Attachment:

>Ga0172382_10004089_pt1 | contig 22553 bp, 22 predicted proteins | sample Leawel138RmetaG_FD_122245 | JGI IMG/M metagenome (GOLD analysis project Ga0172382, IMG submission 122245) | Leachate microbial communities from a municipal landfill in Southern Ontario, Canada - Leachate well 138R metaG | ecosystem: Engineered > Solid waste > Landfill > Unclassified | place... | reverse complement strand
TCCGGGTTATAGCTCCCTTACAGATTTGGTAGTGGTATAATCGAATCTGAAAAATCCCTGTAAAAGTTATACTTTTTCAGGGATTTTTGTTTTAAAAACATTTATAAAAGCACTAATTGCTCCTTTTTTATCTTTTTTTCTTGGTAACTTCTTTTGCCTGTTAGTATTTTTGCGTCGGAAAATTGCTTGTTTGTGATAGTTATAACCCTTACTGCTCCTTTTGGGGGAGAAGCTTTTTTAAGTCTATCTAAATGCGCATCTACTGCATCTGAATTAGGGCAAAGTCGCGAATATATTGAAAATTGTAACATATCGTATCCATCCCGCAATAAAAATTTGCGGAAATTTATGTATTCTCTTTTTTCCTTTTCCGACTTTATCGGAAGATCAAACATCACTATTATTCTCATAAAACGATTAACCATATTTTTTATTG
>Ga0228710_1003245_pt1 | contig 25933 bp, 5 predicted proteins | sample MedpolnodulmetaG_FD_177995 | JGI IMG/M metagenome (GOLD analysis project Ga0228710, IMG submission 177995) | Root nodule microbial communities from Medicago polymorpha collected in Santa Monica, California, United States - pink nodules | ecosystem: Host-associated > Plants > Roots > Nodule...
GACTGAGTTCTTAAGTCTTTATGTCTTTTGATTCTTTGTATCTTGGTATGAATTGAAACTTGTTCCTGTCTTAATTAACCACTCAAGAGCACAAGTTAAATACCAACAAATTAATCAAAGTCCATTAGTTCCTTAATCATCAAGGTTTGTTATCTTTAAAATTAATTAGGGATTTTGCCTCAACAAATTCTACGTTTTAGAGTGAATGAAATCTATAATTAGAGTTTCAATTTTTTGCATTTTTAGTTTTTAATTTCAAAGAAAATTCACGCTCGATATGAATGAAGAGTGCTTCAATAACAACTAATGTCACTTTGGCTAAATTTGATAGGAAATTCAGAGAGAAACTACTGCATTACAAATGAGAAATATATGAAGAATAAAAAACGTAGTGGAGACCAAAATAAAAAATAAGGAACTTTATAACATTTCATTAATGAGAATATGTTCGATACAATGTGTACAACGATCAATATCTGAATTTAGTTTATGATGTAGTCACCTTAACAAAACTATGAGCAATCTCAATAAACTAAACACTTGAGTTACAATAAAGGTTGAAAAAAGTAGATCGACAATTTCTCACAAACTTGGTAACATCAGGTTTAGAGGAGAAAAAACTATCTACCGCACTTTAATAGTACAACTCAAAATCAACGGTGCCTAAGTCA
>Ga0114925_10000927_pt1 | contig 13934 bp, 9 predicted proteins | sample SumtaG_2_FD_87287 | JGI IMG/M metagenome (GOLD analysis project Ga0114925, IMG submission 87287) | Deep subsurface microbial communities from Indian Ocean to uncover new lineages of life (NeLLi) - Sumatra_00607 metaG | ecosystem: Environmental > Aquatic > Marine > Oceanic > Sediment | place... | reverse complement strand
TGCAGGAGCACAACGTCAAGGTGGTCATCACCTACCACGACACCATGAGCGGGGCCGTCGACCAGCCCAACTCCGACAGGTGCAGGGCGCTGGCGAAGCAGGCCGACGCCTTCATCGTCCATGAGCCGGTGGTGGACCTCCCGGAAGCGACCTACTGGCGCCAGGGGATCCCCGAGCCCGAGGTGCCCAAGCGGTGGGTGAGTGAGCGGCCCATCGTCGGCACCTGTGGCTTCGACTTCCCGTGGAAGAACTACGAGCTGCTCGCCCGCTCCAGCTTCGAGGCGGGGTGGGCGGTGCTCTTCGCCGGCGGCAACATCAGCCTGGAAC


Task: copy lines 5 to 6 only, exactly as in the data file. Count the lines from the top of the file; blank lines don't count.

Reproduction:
>Ga0114925_10000927_pt1 | contig 13934 bp, 9 predicted proteins | sample SumtaG_2_FD_87287 | JGI IMG/M metagenome (GOLD analysis project Ga0114925, IMG submission 87287) | Deep subsurface microbial communities from Indian Ocean to uncover new lineages of life (NeLLi) - Sumatra_00607 metaG | ecosystem: Environmental > Aquatic > Marine > Oceanic > Sediment | place... | reverse complement strand
TGCAGGAGCACAACGTCAAGGTGGTCATCACCTACCACGACACCATGAGCGGGGCCGTCGACCAGCCCAACTCCGACAGGTGCAGGGCGCTGGCGAAGCAGGCCGACGCCTTCATCGTCCATGAGCCGGTGGTGGACCTCCCGGAAGCGACCTACTGGCGCCAGGGGATCCCCGAGCCCGAGGTGCCCAAGCGGTGGGTGAGTGAGCGGCCCATCGTCGGCACCTGTGGCTTCGACTTCCCGTGGAAGAACTACGAGCTGCTCGCCCGCTCCAGCTTCGAGGCGGGGTGGGCGGTGCTCTTCGCCGGCGGCAACATCAGCCTGGAAC